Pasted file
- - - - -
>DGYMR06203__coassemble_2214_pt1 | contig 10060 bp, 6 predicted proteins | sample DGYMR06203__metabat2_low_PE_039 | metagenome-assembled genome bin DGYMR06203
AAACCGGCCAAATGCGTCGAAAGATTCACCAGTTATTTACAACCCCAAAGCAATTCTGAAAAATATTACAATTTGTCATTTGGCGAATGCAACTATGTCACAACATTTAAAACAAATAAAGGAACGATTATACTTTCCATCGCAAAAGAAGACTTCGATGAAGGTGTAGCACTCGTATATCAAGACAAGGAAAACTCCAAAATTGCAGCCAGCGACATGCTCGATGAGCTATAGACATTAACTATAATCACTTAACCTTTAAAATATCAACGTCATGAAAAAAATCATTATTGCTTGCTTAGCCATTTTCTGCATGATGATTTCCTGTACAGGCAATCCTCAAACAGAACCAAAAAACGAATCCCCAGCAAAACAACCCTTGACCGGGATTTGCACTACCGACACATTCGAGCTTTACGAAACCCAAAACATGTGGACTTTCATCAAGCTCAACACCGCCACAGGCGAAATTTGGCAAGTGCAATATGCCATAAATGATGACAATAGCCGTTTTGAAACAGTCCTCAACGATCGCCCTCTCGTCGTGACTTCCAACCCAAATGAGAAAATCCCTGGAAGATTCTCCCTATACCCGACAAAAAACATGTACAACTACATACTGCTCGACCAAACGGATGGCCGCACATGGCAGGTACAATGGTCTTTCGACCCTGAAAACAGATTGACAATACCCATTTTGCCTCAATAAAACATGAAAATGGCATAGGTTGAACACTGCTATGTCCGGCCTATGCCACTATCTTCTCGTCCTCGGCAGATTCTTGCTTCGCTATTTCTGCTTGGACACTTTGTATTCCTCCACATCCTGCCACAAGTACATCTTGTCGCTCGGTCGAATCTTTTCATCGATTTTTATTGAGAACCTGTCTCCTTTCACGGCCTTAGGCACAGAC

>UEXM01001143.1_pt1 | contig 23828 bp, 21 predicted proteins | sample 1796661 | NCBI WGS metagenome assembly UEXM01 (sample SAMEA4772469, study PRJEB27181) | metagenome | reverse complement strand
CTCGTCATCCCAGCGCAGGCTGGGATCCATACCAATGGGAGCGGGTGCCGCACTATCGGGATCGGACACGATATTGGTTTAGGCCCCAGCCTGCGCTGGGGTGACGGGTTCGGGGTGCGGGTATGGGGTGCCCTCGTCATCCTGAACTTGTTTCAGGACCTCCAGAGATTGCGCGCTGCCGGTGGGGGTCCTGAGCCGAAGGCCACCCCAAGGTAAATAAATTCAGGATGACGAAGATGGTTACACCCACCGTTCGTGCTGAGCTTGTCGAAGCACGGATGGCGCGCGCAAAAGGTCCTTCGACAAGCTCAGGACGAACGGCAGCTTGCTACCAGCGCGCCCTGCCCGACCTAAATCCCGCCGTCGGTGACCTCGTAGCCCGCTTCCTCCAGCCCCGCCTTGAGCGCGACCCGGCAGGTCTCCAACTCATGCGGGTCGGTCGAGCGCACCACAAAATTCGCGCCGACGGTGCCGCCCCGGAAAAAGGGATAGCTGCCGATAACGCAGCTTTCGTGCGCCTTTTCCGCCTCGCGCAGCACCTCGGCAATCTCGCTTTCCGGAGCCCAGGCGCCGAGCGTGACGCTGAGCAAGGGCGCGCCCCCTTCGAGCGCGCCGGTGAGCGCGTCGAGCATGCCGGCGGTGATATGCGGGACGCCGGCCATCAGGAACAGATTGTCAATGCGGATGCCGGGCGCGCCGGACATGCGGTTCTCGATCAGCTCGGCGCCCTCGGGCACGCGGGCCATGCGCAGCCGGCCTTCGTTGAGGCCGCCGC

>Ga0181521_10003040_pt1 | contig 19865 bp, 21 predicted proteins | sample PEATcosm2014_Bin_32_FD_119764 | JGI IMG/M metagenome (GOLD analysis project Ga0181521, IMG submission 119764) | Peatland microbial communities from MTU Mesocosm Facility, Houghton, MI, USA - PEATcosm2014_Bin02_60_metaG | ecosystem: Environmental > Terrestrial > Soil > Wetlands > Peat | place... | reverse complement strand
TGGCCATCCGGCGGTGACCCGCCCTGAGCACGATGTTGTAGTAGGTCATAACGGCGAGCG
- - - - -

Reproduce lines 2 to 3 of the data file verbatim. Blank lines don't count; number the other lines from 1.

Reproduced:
AAACCGGCCAAATGCGTCGAAAGATTCACCAGTTATTTACAACCCCAAAGCAATTCTGAAAAATATTACAATTTGTCATTTGGCGAATGCAACTATGTCACAACATTTAAAACAAATAAAGGAACGATTATACTTTCCATCGCAAAAGAAGACTTCGATGAAGGTGTAGCACTCGTATATCAAGACAAGGAAAACTCCAAAATTGCAGCCAGCGACATGCTCGATGAGCTATAGACATTAACTATAATCACTTAACCTTTAAAATATCAACGTCATGAAAAAAATCATTATTGCTTGCTTAGCCATTTTCTGCATGATGATTTCCTGTACAGGCAATCCTCAAACAGAACCAAAAAACGAATCCCCAGCAAAACAACCCTTGACCGGGATTTGCACTACCGACACATTCGAGCTTTACGAAACCCAAAACATGTGGACTTTCATCAAGCTCAACACCGCCACAGGCGAAATTTGGCAAGTGCAATATGCCATAAATGATGACAATAGCCGTTTTGAAACAGTCCTCAACGATCGCCCTCTCGTCGTGACTTCCAACCCAAATGAGAAAATCCCTGGAAGATTCTCCCTATACCCGACAAAAAACATGTACAACTACATACTGCTCGACCAAACGGATGGCCGCACATGGCAGGTACAATGGTCTTTCGACCCTGAAAACAGATTGACAATACCCATTTTGCCTCAATAAAACATGAAAATGGCATAGGTTGAACACTGCTATGTCCGGCCTATGCCACTATCTTCTCGTCCTCGGCAGATTCTTGCTTCGCTATTTCTGCTTGGACACTTTGTATTCCTCCACATCCTGCCACAAGTACATCTTGTCGCTCGGTCGAATCTTTTCATCGATTTTTATTGAGAACCTGTCTCCTTTCACGGCCTTAGGCACAGAC

>UEXM01001143.1_pt1 | contig 23828 bp, 21 predicted proteins | sample 1796661 | NCBI WGS metagenome assembly UEXM01 (sample SAMEA4772469, study PRJEB27181) | metagenome | reverse complement strand